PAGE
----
The school year got of to a great start with a zest for knowledge and camaraderie among the students. The class actually has a separate name that it uses just in the classroom. They are known as The Friends in the classroom and Nature's Ninjas outside of the classroom. I think this gives great insight into who these fine, young people really are.

Some of the fun things Nature's Ninjas have been studying with me so far include Geography (continents), Virginia Studies (maps and state symbols), Science (amphibian metamorphosis), Math (geometry and telling time), and Penmanship (cursive writing). Hari has been giving each student reading assessments to help set individualized goals for this school year. She will be working with the students this year on their spelling, reading, and writing (language arts). They will be reading some of the classics, doing creative writing, and taking spelling tests, among other things.

Each student will be creating their own "Book of Me" which will be a year long study of themselves, including everything from their physical make up (bones, muscles, organs, etc.) to what they like and dislike. They will also be making individual books about Virginia throughout the year. Other fun and worthwhile classes that they are taking at BMS include Service Learning, Art, Yoga, and Music.

This year will be full of educational field trips as well. So far, the students helped dig potatoes at Five Penny Farm for the Floyd County Farm-to-School program. BMS students dug potatoes alongside 85 fifth graders from Floyd Elementary School. On Sept. 22nd, we went on an all-school field trip to pick apples in Check in honor of the first day of fall. Everyone shared in the bounty at the School's Harvest Festival later that day. Our next field trip will be to Dixie Caverns to study karst topography and cave formations.

As you can see, we've got big plans this year. We'll keep you posted!

Corey's class
Thumbs Up Kids

Corey Avellar
Corey Avellar
To see a larger version of Corey's report, just click on it...
Amy's class

Amy Myers
Amy Myers
Happy Fall from the Early Childhood classroom! We are having a wonderful time getting to know one another, and I am very excited about the group that we have and the parents that are a part of it! I feel called to share our class of 10. We are: Lily Anderson, Rowan Anderson, Ipi Bowden-Hello, Allie Chartier, Porter Jones-Sweeney, Edwin McCoy, Trent Nichols, Enzo Nunez, Gabe Vaughan, and Anya Volker. Soon we will come up with a name for our class, but we are enjoying learning who we are first.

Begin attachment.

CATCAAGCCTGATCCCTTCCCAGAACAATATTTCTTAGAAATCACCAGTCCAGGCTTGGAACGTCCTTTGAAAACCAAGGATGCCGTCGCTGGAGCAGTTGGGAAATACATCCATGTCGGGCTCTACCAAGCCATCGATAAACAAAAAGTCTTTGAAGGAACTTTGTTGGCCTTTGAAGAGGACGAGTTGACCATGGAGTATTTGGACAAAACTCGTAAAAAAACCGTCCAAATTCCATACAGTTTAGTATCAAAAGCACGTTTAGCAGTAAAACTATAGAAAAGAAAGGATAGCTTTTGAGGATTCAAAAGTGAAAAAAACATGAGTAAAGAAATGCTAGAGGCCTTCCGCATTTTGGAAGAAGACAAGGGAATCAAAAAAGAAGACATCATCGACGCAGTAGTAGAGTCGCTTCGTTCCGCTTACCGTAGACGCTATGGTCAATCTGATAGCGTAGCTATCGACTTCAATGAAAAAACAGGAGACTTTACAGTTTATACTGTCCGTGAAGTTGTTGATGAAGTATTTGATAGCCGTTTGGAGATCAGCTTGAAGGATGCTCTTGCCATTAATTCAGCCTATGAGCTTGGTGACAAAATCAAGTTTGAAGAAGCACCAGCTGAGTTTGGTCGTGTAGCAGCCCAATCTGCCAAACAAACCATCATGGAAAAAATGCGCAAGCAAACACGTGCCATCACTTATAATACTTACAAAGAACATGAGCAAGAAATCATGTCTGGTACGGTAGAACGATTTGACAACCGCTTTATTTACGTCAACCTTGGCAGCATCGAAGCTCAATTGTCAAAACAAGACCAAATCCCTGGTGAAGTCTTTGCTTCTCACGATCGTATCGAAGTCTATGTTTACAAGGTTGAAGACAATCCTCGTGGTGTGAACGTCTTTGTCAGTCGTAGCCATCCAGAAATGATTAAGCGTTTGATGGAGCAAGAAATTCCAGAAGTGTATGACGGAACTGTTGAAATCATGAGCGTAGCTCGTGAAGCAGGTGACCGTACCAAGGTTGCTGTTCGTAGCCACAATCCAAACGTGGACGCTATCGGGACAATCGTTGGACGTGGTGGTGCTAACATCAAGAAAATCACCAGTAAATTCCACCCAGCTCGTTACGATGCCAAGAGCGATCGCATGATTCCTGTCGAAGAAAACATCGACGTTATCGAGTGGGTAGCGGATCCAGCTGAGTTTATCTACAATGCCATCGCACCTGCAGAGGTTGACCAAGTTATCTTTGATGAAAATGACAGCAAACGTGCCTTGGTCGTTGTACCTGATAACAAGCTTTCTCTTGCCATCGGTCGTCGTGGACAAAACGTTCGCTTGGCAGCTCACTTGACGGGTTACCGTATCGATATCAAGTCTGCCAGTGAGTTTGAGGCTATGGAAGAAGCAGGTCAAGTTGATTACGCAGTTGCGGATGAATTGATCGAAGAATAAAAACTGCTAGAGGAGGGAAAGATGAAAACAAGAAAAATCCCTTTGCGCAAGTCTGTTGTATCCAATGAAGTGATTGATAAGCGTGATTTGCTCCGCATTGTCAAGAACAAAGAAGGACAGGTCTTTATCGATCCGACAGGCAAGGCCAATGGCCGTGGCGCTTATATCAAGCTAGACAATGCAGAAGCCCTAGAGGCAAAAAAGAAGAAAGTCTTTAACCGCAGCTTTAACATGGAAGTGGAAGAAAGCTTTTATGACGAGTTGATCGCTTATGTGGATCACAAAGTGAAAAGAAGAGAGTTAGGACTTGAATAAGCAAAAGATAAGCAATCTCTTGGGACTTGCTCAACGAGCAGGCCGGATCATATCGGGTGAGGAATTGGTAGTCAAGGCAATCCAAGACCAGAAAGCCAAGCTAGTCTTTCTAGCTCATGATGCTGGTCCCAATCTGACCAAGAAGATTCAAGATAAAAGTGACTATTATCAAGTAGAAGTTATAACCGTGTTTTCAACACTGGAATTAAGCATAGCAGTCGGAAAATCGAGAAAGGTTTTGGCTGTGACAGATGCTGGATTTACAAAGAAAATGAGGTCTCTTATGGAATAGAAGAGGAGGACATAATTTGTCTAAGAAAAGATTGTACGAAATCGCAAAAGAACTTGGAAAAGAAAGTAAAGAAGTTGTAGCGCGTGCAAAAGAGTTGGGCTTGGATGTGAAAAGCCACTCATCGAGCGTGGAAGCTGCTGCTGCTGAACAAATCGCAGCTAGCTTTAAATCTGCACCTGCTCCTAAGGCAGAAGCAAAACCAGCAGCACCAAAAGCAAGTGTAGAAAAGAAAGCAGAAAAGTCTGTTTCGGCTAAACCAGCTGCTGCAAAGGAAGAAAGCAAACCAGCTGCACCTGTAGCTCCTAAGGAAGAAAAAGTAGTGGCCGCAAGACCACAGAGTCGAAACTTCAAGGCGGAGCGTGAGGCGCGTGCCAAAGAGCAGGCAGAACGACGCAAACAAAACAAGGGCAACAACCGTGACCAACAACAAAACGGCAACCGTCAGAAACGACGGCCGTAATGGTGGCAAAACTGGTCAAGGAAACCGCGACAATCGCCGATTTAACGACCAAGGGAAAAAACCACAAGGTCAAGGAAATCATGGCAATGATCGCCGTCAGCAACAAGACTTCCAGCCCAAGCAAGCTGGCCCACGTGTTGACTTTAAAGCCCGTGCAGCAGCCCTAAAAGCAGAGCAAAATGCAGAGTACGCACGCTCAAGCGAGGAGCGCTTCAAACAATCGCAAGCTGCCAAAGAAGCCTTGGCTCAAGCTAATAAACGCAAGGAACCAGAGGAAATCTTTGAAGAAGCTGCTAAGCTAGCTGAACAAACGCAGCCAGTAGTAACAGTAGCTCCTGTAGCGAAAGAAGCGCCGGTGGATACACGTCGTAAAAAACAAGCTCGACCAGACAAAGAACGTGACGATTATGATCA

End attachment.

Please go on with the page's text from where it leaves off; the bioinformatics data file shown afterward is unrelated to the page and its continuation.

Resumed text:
This first month has cruised by with wonderful warm weather and fun field trips. Potato digging was a hoot and rather hot too. Our apple orchard adventure was bountiful even though most of our class just couldn't stop eating apples. The cider from the orchard was delicious! We worked hard on making apple sauce for our harvest festival later that day and are looking forward to using an apple press for cider later this fall.

In our classroom we are still learning the rhythm of our days together, which involves free play and focus times. Our morning circle tends towards getting-to-know-you songs and greeting one another. We have had a few show-and-tells already, about our favorite stuffed animals, nature tables, and our pets at home. Our story times have introduced us to our new friend Tiptoes, and the adventures that she goes on. We will continue reading this as the year progresses and the seasons change.

Mindfulness is a part of our school and we are working on that in a simple way in our classroom. We are learning about taking deep breaths throughout the day, and specifically when we hear the singing bowl. Sometimes our energy gets big and even loud (imagine that!), so when we hear the bowl sing, we take a moment together to breathe. And we find that it works! Please feel free to take this idea home with you and see if your child can benefit. Enjoy the fall leaves and this beautiful time of year!!

In Gratitude,
Miss Amy

Jamie's class
Community Connection

Jamie Reygle
Jamie Reygle


Many of you already know me through my involvement with the school over the past few years. For those of you who don't, I imagine you're about to.